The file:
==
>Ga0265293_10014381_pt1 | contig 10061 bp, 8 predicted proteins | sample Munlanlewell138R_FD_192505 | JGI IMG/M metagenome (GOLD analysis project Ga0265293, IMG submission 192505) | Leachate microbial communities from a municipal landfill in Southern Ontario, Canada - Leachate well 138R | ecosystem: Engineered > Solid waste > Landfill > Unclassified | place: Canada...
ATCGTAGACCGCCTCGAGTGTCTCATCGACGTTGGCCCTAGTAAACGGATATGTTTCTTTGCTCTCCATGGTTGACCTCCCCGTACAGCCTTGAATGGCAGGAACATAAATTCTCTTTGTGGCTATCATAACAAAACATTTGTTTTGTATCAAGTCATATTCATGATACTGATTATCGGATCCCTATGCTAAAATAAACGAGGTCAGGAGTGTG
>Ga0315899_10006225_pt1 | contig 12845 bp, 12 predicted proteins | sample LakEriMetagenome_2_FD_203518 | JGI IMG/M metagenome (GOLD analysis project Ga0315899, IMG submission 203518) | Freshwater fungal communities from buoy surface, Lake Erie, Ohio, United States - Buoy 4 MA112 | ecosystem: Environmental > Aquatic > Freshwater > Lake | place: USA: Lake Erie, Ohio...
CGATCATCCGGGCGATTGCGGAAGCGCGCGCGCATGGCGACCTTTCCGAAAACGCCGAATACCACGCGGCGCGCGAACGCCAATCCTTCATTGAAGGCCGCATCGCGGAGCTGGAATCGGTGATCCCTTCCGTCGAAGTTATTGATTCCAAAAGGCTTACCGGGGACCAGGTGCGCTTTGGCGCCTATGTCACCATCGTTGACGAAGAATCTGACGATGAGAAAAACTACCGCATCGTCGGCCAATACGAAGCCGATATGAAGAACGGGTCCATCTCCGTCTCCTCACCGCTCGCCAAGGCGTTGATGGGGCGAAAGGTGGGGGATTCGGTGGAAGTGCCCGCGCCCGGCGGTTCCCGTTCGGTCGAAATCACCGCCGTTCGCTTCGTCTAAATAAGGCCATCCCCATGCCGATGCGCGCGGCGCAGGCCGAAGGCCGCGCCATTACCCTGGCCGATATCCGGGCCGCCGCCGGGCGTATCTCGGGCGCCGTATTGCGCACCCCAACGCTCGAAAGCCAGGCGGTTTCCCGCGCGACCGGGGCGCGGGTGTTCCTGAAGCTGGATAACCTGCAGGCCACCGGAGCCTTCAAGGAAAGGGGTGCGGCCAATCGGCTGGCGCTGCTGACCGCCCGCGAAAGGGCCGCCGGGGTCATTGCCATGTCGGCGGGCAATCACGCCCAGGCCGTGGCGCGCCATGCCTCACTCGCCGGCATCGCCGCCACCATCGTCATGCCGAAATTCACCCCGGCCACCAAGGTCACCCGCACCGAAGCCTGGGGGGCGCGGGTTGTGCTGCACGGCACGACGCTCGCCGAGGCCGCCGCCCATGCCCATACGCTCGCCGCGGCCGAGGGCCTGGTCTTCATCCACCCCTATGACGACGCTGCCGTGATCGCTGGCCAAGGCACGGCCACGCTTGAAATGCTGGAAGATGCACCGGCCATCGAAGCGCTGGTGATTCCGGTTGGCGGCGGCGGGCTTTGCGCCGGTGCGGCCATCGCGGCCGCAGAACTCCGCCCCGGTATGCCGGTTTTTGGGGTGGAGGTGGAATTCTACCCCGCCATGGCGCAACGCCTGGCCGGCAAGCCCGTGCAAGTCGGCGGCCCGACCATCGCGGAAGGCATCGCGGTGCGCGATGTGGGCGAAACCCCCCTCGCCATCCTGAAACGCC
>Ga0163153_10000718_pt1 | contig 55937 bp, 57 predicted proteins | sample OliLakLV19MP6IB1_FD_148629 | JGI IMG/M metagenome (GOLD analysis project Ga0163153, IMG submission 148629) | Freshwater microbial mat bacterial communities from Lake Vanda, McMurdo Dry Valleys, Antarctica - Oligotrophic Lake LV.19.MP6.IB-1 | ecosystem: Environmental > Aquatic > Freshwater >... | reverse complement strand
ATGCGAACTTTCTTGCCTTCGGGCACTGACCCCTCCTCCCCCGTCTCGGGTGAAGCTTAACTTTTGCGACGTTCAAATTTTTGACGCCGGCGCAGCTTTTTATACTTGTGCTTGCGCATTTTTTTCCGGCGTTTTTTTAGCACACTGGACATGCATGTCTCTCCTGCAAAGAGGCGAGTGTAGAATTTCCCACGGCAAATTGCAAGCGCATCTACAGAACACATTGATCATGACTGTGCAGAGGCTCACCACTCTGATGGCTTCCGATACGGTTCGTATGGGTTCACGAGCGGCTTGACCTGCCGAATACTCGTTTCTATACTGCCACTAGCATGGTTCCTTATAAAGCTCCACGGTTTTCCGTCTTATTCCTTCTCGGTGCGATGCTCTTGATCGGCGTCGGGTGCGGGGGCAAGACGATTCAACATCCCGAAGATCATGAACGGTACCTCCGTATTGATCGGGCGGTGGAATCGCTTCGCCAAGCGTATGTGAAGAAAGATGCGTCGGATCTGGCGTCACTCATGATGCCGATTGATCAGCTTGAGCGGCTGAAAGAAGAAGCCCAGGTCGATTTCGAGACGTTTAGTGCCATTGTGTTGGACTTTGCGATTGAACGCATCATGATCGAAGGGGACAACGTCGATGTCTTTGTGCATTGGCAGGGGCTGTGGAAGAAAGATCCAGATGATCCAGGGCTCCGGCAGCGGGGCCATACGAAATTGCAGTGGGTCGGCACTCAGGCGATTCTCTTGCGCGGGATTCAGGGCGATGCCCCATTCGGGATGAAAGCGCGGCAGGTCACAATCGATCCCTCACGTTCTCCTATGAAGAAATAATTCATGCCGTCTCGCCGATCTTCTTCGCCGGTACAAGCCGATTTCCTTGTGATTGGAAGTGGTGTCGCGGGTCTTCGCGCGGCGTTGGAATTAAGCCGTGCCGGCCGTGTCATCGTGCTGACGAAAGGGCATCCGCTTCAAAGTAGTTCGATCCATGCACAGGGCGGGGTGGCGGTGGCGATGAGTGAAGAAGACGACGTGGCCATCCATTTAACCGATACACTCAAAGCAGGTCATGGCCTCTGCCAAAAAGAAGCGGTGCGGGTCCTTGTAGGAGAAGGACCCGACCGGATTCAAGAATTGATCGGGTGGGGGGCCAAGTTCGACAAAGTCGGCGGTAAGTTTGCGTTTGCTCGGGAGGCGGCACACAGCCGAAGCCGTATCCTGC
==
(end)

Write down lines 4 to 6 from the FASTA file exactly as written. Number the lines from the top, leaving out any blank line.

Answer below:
CGATCATCCGGGCGATTGCGGAAGCGCGCGCGCATGGCGACCTTTCCGAAAACGCCGAATACCACGCGGCGCGCGAACGCCAATCCTTCATTGAAGGCCGCATCGCGGAGCTGGAATCGGTGATCCCTTCCGTCGAAGTTATTGATTCCAAAAGGCTTACCGGGGACCAGGTGCGCTTTGGCGCCTATGTCACCATCGTTGACGAAGAATCTGACGATGAGAAAAACTACCGCATCGTCGGCCAATACGAAGCCGATATGAAGAACGGGTCCATCTCCGTCTCCTCACCGCTCGCCAAGGCGTTGATGGGGCGAAAGGTGGGGGATTCGGTGGAAGTGCCCGCGCCCGGCGGTTCCCGTTCGGTCGAAATCACCGCCGTTCGCTTCGTCTAAATAAGGCCATCCCCATGCCGATGCGCGCGGCGCAGGCCGAAGGCCGCGCCATTACCCTGGCCGATATCCGGGCCGCCGCCGGGCGTATCTCGGGCGCCGTATTGCGCACCCCAACGCTCGAAAGCCAGGCGGTTTCCCGCGCGACCGGGGCGCGGGTGTTCCTGAAGCTGGATAACCTGCAGGCCACCGGAGCCTTCAAGGAAAGGGGTGCGGCCAATCGGCTGGCGCTGCTGACCGCCCGCGAAAGGGCCGCCGGGGTCATTGCCATGTCGGCGGGCAATCACGCCCAGGCCGTGGCGCGCCATGCCTCACTCGCCGGCATCGCCGCCACCATCGTCATGCCGAAATTCACCCCGGCCACCAAGGTCACCCGCACCGAAGCCTGGGGGGCGCGGGTTGTGCTGCACGGCACGACGCTCGCCGAGGCCGCCGCCCATGCCCATACGCTCGCCGCGGCCGAGGGCCTGGTCTTCATCCACCCCTATGACGACGCTGCCGTGATCGCTGGCCAAGGCACGGCCACGCTTGAAATGCTGGAAGATGCACCGGCCATCGAAGCGCTGGTGATTCCGGTTGGCGGCGGCGGGCTTTGCGCCGGTGCGGCCATCGCGGCCGCAGAACTCCGCCCCGGTATGCCGGTTTTTGGGGTGGAGGTGGAATTCTACCCCGCCATGGCGCAACGCCTGGCCGGCAAGCCCGTGCAAGTCGGCGGCCCGACCATCGCGGAAGGCATCGCGGTGCGCGATGTGGGCGAAACCCCCCTCGCCATCCTGAAACGCC
>Ga0163153_10000718_pt1 | contig 55937 bp, 57 predicted proteins | sample OliLakLV19MP6IB1_FD_148629 | JGI IMG/M metagenome (GOLD analysis project Ga0163153, IMG submission 148629) | Freshwater microbial mat bacterial communities from Lake Vanda, McMurdo Dry Valleys, Antarctica - Oligotrophic Lake LV.19.MP6.IB-1 | ecosystem: Environmental > Aquatic > Freshwater >... | reverse complement strand
ATGCGAACTTTCTTGCCTTCGGGCACTGACCCCTCCTCCCCCGTCTCGGGTGAAGCTTAACTTTTGCGACGTTCAAATTTTTGACGCCGGCGCAGCTTTTTATACTTGTGCTTGCGCATTTTTTTCCGGCGTTTTTTTAGCACACTGGACATGCATGTCTCTCCTGCAAAGAGGCGAGTGTAGAATTTCCCACGGCAAATTGCAAGCGCATCTACAGAACACATTGATCATGACTGTGCAGAGGCTCACCACTCTGATGGCTTCCGATACGGTTCGTATGGGTTCACGAGCGGCTTGACCTGCCGAATACTCGTTTCTATACTGCCACTAGCATGGTTCCTTATAAAGCTCCACGGTTTTCCGTCTTATTCCTTCTCGGTGCGATGCTCTTGATCGGCGTCGGGTGCGGGGGCAAGACGATTCAACATCCCGAAGATCATGAACGGTACCTCCGTATTGATCGGGCGGTGGAATCGCTTCGCCAAGCGTATGTGAAGAAAGATGCGTCGGATCTGGCGTCACTCATGATGCCGATTGATCAGCTTGAGCGGCTGAAAGAAGAAGCCCAGGTCGATTTCGAGACGTTTAGTGCCATTGTGTTGGACTTTGCGATTGAACGCATCATGATCGAAGGGGACAACGTCGATGTCTTTGTGCATTGGCAGGGGCTGTGGAAGAAAGATCCAGATGATCCAGGGCTCCGGCAGCGGGGCCATACGAAATTGCAGTGGGTCGGCACTCAGGCGATTCTCTTGCGCGGGATTCAGGGCGATGCCCCATTCGGGATGAAAGCGCGGCAGGTCACAATCGATCCCTCACGTTCTCCTATGAAGAAATAATTCATGCCGTCTCGCCGATCTTCTTCGCCGGTACAAGCCGATTTCCTTGTGATTGGAAGTGGTGTCGCGGGTCTTCGCGCGGCGTTGGAATTAAGCCGTGCCGGCCGTGTCATCGTGCTGACGAAAGGGCATCCGCTTCAAAGTAGTTCGATCCATGCACAGGGCGGGGTGGCGGTGGCGATGAGTGAAGAAGACGACGTGGCCATCCATTTAACCGATACACTCAAAGCAGGTCATGGCCTCTGCCAAAAAGAAGCGGTGCGGGTCCTTGTAGGAGAAGGACCCGACCGGATTCAAGAATTGATCGGGTGGGGGGCCAAGTTCGACAAAGTCGGCGGTAAGTTTGCGTTTGCTCGGGAGGCGGCACACAGCCGAAGCCGTATCCTGC